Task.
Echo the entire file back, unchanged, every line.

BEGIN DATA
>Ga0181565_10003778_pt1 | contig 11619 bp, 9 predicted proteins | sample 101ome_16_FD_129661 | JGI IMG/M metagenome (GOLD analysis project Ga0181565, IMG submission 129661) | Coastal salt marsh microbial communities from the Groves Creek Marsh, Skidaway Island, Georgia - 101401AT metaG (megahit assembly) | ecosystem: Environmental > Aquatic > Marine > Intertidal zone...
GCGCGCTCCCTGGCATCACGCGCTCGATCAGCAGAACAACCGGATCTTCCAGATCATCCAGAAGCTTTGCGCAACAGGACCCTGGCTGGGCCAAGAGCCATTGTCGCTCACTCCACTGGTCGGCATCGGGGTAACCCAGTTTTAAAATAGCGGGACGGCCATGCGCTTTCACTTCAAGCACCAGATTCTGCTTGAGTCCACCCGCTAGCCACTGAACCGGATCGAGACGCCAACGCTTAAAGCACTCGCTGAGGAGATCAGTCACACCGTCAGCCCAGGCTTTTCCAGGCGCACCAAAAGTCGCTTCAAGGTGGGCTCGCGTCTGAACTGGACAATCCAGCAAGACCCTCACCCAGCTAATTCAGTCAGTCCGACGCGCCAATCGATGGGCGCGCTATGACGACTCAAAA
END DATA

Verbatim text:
>Ga0181565_10003778_pt1 | contig 11619 bp, 9 predicted proteins | sample 101ome_16_FD_129661 | JGI IMG/M metagenome (GOLD analysis project Ga0181565, IMG submission 129661) | Coastal salt marsh microbial communities from the Groves Creek Marsh, Skidaway Island, Georgia - 101401AT metaG (megahit assembly) | ecosystem: Environmental > Aquatic > Marine > Intertidal zone...
GCGCGCTCCCTGGCATCACGCGCTCGATCAGCAGAACAACCGGATCTTCCAGATCATCCAGAAGCTTTGCGCAACAGGACCCTGGCTGGGCCAAGAGCCATTGTCGCTCACTCCACTGGTCGGCATCGGGGTAACCCAGTTTTAAAATAGCGGGACGGCCATGCGCTTTCACTTCAAGCACCAGATTCTGCTTGAGTCCACCCGCTAGCCACTGAACCGGATCGAGACGCCAACGCTTAAAGCACTCGCTGAGGAGATCAGTCACACCGTCAGCCCAGGCTTTTCCAGGCGCACCAAAAGTCGCTTCAAGGTGGGCTCGCGTCTGAACTGGACAATCCAGCAAGACCCTCACCCAGCTAATTCAGTCAGTCCGACGCGCCAATCGATGGGCGCGCTATGACGACTCAAAA